The controversial role of business in Egypt is largely based on the military industrial complex that has proliferated in the U.S. and globally in the last couple of decades. Egypt has been and continues to be the second-largest recipient of U.S. foreign aid. Roughly $2 billion per year is funneled to the Mubarak regime, the majority of which is used to buy military equipment from U.S. companies like Lockheed Martin, Boeing, and General Dynamics for things like F-16 aircraft, M-1 tanks, aircraft engines, missiles, guns and, as we’ve all seen, tear-gas. These weapons are of course justifiability used under the 30-year Emergency Law where the Egyptian government has power to sharply circumscribe perceived dissidents who may disagree with the regime and its puppet masters from the West.
More recently though is the enabling role that many companies have played in supporting the regime’s recent crackdown on protesters. Narus, a U.S. subsidiary of Boeing Corp., provides the Egyptian government with the technology to conduct “deep packet inspections” to identify and track down dissident voices while Vodafone supported the regime by shutting down phone and Internet services. One can draw parallels to IBM's role during WWII in providing Nazis with punch card technology to manage the millions of prisoners slated for execution.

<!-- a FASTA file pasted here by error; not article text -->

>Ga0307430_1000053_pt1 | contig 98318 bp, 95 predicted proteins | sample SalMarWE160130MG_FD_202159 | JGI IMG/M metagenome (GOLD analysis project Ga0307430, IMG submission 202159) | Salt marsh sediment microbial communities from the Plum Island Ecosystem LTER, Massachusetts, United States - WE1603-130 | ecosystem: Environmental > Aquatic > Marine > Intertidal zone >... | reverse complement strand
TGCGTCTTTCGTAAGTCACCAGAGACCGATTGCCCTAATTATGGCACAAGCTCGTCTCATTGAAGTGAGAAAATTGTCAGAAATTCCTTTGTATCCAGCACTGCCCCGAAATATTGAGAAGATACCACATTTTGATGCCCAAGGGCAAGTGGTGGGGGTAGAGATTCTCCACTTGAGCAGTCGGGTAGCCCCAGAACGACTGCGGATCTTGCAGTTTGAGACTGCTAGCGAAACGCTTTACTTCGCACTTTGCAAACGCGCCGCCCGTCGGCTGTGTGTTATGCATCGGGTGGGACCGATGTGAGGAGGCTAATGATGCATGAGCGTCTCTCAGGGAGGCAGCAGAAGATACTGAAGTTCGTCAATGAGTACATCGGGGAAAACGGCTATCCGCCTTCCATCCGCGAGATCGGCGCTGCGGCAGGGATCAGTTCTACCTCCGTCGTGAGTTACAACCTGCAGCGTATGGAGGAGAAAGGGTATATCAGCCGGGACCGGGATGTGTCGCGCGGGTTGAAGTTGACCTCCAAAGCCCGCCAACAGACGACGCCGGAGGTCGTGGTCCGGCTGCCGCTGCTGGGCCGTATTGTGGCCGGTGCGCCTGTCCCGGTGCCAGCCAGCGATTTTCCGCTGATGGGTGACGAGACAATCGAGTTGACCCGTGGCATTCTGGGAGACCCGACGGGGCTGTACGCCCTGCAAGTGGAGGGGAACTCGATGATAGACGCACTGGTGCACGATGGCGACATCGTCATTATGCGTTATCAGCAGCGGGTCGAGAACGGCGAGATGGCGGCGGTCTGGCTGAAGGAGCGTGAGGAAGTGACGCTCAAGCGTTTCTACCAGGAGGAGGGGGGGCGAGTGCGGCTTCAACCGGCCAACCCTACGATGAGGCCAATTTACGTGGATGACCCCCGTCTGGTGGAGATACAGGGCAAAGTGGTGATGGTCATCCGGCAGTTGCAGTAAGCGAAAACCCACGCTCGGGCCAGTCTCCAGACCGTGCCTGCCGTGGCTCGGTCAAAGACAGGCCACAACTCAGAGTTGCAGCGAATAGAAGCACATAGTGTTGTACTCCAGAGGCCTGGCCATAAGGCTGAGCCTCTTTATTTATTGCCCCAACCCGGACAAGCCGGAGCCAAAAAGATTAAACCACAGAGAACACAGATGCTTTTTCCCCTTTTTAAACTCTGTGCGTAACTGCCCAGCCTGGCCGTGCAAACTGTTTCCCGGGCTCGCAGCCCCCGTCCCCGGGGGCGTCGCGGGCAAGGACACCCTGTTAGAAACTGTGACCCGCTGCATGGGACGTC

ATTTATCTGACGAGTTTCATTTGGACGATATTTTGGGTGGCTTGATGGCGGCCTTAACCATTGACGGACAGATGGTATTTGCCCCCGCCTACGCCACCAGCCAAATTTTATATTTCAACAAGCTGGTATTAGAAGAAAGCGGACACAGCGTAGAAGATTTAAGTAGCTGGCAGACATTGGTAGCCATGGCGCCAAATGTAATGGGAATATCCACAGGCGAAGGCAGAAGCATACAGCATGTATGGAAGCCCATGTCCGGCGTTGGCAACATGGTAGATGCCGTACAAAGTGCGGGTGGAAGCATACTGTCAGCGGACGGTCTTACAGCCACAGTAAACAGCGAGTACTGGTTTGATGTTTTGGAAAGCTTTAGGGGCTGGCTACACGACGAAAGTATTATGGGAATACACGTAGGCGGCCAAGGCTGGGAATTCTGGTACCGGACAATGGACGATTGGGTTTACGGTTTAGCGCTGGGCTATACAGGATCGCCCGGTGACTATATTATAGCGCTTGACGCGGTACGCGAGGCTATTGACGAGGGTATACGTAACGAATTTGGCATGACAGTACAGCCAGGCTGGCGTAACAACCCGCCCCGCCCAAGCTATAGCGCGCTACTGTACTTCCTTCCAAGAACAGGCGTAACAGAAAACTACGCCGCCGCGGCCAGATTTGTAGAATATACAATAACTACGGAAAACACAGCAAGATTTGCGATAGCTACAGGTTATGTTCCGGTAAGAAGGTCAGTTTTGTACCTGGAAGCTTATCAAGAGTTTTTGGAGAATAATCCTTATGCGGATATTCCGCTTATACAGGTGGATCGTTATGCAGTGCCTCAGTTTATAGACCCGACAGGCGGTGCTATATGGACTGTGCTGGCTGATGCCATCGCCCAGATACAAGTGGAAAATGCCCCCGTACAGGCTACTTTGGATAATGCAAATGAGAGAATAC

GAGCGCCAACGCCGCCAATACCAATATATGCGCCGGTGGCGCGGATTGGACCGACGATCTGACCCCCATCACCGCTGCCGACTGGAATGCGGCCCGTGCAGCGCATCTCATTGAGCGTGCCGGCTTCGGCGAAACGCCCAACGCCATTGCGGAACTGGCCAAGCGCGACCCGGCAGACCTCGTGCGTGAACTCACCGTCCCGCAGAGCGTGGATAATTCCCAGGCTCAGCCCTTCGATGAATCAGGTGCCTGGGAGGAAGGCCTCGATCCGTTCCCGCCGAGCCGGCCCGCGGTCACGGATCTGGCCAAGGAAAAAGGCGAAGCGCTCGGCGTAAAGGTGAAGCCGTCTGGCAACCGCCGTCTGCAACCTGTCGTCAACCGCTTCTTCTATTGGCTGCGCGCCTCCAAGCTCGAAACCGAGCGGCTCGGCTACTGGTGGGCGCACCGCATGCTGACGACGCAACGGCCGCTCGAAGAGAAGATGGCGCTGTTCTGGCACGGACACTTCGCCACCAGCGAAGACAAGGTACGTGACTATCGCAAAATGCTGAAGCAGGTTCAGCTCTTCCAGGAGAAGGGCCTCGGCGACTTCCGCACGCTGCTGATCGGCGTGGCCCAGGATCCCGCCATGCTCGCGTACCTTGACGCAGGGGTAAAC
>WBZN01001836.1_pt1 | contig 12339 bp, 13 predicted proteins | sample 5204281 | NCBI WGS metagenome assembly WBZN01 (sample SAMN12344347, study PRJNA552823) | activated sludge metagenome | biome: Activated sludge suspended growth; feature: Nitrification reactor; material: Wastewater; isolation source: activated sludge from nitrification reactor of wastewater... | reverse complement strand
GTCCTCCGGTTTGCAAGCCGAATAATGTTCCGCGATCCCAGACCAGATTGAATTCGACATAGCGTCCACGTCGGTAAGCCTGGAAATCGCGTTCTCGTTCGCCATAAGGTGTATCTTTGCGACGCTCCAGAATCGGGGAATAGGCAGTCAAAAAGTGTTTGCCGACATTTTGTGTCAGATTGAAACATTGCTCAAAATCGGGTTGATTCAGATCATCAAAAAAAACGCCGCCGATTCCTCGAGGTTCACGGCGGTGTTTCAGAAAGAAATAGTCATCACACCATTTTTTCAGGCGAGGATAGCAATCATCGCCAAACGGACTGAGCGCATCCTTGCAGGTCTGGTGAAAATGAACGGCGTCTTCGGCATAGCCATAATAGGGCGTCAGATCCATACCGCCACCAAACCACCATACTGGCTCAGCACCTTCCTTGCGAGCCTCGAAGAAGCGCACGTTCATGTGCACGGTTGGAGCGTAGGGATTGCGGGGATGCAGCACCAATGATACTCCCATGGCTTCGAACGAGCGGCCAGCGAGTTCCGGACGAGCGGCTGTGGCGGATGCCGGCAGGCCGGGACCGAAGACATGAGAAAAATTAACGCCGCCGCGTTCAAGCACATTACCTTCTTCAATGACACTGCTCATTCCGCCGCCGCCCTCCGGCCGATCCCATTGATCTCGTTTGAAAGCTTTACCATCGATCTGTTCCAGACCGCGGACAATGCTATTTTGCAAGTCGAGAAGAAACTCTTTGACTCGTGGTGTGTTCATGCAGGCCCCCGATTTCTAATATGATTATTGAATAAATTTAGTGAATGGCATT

So what? It’s not the role of business to engage in political activism, is it? In the case of weapons manufacturers, this is simply the free market playing its role. A country needs military equipment, they use money received from foreign aid to buy that equipment and it just so happens that U.S. companies are the top producers of this equipment. This is merely the invisible hand doing its job. In the case of telecommunications companies, they are simply responding to the demands of their customer – the Egyptian government – in the same way that RIM yielded to governments in the Middle East demanding access to confidential blackberry communications. Many market fundamentalists would certainly put forward this very convincing argument.
But there are at least two problems with this logic.
First, it makes no sense to argue that companies have no right to act as political activists when for decades they have been playing a deliberate role in influencing political decisions. Anyone who argues that companies are mere recipients of market trends is not considering the rather pervasive role many companies play in directly or indirectly changing the rules of the game in their favor. Companies of the military industrial complex like Lockheed Martin, Haliburton, and Xe (formerly Blackwater USA) have played a very influential role in pushing for foreign policies that support the war in Iraq and Afghanistan. (President Eisenhower warned of this exact scenario in 1961). To now say that we shouldn’t expect companies listed above to get involved in politics is sheer double-talk.